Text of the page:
LITR 202 European Novel
LITR 202 THE EUROPEAN NOVEL
Dr. Barbara Castaldo
Mon & Wed 3:40-4:55 p.m.
Office Hours: by appointment, room 115
This course focuses on the Italian novel in the 20th century. We will look at important social changes and key moments in European/Italian history, to examine how they were represented in contemporary Italian literature and culture. Through the reading of four major Italian novels by Sibilla Aleramo, Primo Levi, Carlo Levi and Leonardo Sciascia, students will get involved in a variety of cultural and historical issues: women’s condition and early feminism, World War II and the holocaust, the Italian Neorealism, the “southern question” and the problem of Sicilian mafia. By discussing different narrative strategies (such as autobiography, fiction and non-fiction writing, direct and indirect narration), students will also learn to identify different literary techniques and genres.
a. Knowledge of key authors and major literary works of Italian contemporary literature.
b. Knowledge of core themes and ideas in European and Italian history and culture.
c. Understanding of the cultural relation of literature to society, reading literary texts within their historical, social and cultural context.
c. Development of textual analysis skills through use of concepts of literary criticism.
d. Practice of critical thinking through class discussions and by establishing comparisons among different issues, periods, authors and works of art.
e. Development of advanced writing skills through the composition of written assignments.
Required Textbooks (Primary Readings)
Aleramo, Sibilla. A Woman. Berkeley: University of California Press, 1980. Print.
Levi, Carlo, Christ Stopped at Eboli. New York: Farrar, Straus and Giroux, 2006. Print.
Levi, Primo. If This Is a Man – The Truce. London: Abacus, 1987. Print.
Sciascia, Leonardo. The Day of the Owl. New York: New York Review Books, 2003. Print.
Secondary readings (short articles and excerpts from the following texts) will appear in the Course Reader (CR). Additional readings may be posted on Sakai.
Alighieri, Dante. Inferno. Trans. Allen Mandelbaum. New York: Bantam, 1982. The World of
Dante. Institute for Advanced Technologies in the Humanities and University of Virginia, n.d. Web. 8 Mar 2016.
Calvino, Italo. “Preface.” The Path to the Spiders’ Nests. London: Penguin, 2009. Print.
Campana, Dino. “In un momento.” My translation. Inediti. Firenze: Vallecchi, 1942. Print.
Clark, Martin. Modern Italy 1871-1995. London-New York: Longman, 1984. Print.
Mack Smith, Denis. Modern Italy. A Political History. New Haven-London: Yale University Press,
Nietzsche, Friedrich W. Beyond Good and Evil. Prelude to a Philosophy of the Future. Edinburgh:
N.T. Foulis, 1909-1913. Project Gutenberg. Project Gutenberg Ebook, 4 Feb 2013. Web. 8
Schneider, Jane (ed.). Italy’s Southern Question: Orientalism in One Country. Oxford-New York:
Berg, 1998. Print.
Women’s Realities,Women’s Choices. An Introduction to Women’s Studies by Hunter College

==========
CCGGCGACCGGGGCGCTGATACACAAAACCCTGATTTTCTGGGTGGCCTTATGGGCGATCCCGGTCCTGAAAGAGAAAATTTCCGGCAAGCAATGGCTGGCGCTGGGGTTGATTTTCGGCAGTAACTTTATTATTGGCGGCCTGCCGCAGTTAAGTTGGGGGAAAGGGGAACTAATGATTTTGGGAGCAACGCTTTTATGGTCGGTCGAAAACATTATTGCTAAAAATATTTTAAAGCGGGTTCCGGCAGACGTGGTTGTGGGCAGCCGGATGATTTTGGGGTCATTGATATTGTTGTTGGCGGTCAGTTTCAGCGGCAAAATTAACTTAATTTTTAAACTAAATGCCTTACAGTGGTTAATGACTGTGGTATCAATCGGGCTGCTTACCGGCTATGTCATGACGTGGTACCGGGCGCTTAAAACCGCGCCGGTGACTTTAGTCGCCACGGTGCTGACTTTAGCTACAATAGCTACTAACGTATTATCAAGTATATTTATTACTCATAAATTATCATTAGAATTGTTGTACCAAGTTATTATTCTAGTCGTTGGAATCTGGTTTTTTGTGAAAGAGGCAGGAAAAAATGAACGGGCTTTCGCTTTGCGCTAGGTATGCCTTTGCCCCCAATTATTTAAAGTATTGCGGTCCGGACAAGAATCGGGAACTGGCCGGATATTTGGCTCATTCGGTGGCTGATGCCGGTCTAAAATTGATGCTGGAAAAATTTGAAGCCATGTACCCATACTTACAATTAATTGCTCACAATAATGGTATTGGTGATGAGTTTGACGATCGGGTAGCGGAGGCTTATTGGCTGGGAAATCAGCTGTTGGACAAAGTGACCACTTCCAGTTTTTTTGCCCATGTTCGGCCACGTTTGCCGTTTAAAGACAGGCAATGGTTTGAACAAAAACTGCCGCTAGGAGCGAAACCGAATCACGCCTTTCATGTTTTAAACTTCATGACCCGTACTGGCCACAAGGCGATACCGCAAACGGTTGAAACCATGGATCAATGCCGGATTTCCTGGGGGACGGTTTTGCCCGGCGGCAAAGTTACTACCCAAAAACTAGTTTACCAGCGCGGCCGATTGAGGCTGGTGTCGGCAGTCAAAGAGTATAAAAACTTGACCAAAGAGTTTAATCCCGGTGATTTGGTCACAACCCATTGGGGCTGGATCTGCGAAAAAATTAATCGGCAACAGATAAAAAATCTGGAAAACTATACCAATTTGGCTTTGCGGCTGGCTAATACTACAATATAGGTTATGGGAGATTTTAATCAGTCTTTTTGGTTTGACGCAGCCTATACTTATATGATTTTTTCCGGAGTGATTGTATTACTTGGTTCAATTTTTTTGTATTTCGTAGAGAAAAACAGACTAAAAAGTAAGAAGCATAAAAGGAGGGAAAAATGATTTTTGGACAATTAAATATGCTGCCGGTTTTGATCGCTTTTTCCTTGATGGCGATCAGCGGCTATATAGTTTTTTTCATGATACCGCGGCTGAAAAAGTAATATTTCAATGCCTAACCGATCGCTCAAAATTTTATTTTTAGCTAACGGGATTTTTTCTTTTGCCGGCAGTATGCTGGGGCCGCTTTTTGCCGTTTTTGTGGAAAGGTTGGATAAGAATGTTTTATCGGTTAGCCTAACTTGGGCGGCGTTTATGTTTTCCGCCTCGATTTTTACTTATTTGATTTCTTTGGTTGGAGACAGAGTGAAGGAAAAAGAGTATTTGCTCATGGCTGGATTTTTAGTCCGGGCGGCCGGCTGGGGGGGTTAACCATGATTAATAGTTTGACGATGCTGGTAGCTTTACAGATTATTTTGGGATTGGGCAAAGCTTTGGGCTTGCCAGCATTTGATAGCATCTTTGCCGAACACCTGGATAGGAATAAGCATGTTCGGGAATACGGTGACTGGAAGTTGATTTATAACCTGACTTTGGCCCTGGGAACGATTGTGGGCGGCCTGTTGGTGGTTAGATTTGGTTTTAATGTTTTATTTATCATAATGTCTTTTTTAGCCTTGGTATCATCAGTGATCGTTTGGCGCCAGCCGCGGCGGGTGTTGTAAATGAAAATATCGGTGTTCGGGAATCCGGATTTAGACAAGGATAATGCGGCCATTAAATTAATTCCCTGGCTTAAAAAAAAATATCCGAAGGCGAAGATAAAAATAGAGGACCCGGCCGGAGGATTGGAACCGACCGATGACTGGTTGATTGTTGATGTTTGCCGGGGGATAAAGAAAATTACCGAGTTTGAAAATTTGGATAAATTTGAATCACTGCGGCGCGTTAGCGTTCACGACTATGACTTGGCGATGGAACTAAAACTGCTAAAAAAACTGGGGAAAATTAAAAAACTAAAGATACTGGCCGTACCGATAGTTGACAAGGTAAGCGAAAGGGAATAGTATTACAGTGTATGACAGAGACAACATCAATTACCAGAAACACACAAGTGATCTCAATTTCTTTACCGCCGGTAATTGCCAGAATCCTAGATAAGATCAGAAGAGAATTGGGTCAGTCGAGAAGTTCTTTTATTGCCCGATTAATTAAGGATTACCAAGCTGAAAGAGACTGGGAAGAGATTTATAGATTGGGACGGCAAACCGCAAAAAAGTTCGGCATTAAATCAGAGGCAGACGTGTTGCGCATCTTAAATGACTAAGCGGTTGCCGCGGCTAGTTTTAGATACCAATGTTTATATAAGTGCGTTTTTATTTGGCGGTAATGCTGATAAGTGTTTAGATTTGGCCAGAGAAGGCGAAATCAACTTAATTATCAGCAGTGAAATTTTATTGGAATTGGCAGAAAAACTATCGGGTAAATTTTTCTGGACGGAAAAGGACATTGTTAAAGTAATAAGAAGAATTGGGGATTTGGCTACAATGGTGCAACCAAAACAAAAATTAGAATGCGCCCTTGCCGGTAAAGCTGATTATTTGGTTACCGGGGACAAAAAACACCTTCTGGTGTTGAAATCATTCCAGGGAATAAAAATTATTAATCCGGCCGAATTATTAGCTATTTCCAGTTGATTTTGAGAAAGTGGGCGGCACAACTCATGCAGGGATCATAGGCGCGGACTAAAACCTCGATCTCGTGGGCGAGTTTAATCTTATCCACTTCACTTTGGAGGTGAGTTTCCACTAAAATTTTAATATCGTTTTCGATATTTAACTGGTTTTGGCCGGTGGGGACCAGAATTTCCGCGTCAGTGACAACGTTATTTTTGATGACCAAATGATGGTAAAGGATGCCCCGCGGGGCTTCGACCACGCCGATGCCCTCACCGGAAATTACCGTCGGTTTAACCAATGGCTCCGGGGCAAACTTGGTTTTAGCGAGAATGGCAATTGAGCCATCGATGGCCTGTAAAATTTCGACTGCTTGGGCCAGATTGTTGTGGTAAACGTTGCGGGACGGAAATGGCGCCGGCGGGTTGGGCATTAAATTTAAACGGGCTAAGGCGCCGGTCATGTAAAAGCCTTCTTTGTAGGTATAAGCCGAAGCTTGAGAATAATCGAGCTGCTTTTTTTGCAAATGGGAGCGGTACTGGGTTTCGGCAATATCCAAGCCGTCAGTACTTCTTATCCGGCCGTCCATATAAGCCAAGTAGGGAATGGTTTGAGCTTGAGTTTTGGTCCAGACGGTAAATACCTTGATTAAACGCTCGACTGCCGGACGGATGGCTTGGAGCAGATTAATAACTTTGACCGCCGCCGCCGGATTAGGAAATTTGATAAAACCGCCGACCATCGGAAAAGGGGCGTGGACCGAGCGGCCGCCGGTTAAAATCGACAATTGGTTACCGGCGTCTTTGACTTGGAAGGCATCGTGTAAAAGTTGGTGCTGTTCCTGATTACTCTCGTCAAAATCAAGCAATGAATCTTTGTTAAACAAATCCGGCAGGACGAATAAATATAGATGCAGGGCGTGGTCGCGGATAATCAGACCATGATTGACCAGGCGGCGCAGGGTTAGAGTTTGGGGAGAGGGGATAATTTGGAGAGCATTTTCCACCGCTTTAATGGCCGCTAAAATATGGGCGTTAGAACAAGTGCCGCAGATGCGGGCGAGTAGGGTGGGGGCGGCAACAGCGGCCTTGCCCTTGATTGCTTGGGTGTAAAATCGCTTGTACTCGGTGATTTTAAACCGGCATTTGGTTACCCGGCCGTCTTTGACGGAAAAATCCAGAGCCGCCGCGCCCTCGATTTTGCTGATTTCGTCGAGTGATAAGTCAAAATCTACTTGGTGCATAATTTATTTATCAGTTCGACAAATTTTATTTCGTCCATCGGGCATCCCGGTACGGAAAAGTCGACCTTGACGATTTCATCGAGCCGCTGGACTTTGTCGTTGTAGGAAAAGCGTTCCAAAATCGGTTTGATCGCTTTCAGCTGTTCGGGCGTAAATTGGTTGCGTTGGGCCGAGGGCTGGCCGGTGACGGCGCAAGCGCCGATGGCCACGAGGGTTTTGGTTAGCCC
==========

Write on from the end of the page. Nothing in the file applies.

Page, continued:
Women’s Studies Collective. New York-Oxford: Oxford University Press, 2005. Print.
A Journey Called Love (Un viaggio chiamato amore). Dir. Michele Placido. 2003.
The Truce. Dir. Francesco Rosi. 1997.
Bycicle Thieves (Ladri di biciclette). Dir. Vittorio De Sica. 1948.
Christ Stopped at Eboli (Cristo si è fermato a Eboli). Dir. Francesco Rosi, 1979.
Mafia (Il giorno della civetta). Dir. Damiano Damiani, 1968.
Students must comply with the following requirements:
Attendance: More than 2 unexcused absences will affect the final grade. Tardiness to class
will also affect the final grade.
Participation: Students are expected to come to class prepared on the assigned readings, to take notes, and to participate actively in class discussions through the Reader Responses. Students are also required to bring their textbooks to each class. Please, note that this course is highly demanding in terms of class participation.
Reader Responses: Each week I will post on Sakai a handout with a list of topics/questions that we will discuss in class. In order to enhance both your reading and class discussion, you should weekly write down your responses to these questions: choose one or two questions that interest you and address it in a short essay. Include a quotation or two as evidence in support of your reader’s response. These informal meditations are a chance for you to consider the readings before coming to class. As the semester progresses, your responses should become more analytical and offer connections between the novels, the authors, and the literary theories/social issues. Your Responses could also prove useful in light of your final paper. Please, note that I will occasionally collect your Reader Responses.
Textbooks (TB) and Course Readers: Electronic copies of books are not accepted. The kind of reading we will practice requires marking up a material text. Students are required to bring their textbooks and Course Readers to each class.
Sakai: This course will be using Sakai. Students are required to check the course site on a regular basis for communication, readings, and assignments posted there.
Quizzes: There will be 5 in-class quizzes on the material covered. The 5 quizzes will be taken as scheduled: there will be no make-ups. Quizzes may be made up only in the event of serious illness, and provided a doctor’s letter is presented.
Final paper (10 pages): The topic for this paper you must develop on your own but in conjunction with professor. You may either discuss your topic directly with me or write a short paragraph that outlines your discussion and send me the topic. See the Handout “Requirements for the Final Paper” for detailed instructions and suggestions on choosing a good topic.
Required Work and Grading Assessment
Quizzes (5) 50% (or each quiz 10%)
Final paper 30%
Participation and Reader Responses 10%
Schedule of Meetings and Readings: TBA